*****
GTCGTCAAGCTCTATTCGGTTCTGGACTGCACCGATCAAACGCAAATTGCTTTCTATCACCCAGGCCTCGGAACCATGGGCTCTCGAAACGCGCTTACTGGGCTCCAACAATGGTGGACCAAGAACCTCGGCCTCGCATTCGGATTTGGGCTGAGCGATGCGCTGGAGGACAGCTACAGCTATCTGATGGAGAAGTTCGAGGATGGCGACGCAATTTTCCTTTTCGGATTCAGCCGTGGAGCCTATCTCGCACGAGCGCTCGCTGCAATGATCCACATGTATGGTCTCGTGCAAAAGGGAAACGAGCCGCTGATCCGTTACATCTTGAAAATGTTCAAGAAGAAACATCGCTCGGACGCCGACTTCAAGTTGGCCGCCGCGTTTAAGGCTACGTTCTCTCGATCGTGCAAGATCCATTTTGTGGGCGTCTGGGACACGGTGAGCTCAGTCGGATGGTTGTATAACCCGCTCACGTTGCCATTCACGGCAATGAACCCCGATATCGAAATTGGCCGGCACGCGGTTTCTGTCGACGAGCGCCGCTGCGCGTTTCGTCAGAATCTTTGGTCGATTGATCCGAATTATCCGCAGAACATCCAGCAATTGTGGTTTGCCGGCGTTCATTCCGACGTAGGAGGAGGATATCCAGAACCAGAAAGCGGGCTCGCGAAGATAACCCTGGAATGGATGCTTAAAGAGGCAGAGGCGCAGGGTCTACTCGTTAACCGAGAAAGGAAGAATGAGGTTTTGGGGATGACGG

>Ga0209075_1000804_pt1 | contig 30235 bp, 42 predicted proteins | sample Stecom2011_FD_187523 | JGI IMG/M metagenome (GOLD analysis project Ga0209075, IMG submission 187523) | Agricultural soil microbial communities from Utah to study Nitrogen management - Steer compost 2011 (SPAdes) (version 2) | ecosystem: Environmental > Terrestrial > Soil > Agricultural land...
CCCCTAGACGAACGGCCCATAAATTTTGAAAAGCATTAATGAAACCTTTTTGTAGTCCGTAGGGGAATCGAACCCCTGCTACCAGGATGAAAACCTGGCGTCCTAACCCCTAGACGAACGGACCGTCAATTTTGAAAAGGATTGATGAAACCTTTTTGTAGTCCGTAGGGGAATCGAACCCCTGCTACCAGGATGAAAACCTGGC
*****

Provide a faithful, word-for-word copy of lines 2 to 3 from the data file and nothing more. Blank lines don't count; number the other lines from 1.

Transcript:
>Ga0209075_1000804_pt1 | contig 30235 bp, 42 predicted proteins | sample Stecom2011_FD_187523 | JGI IMG/M metagenome (GOLD analysis project Ga0209075, IMG submission 187523) | Agricultural soil microbial communities from Utah to study Nitrogen management - Steer compost 2011 (SPAdes) (version 2) | ecosystem: Environmental > Terrestrial > Soil > Agricultural land...
CCCCTAGACGAACGGCCCATAAATTTTGAAAAGCATTAATGAAACCTTTTTGTAGTCCGTAGGGGAATCGAACCCCTGCTACCAGGATGAAAACCTGGCGTCCTAACCCCTAGACGAACGGACCGTCAATTTTGAAAAGGATTGATGAAACCTTTTTGTAGTCCGTAGGGGAATCGAACCCCTGCTACCAGGATGAAAACCTGGC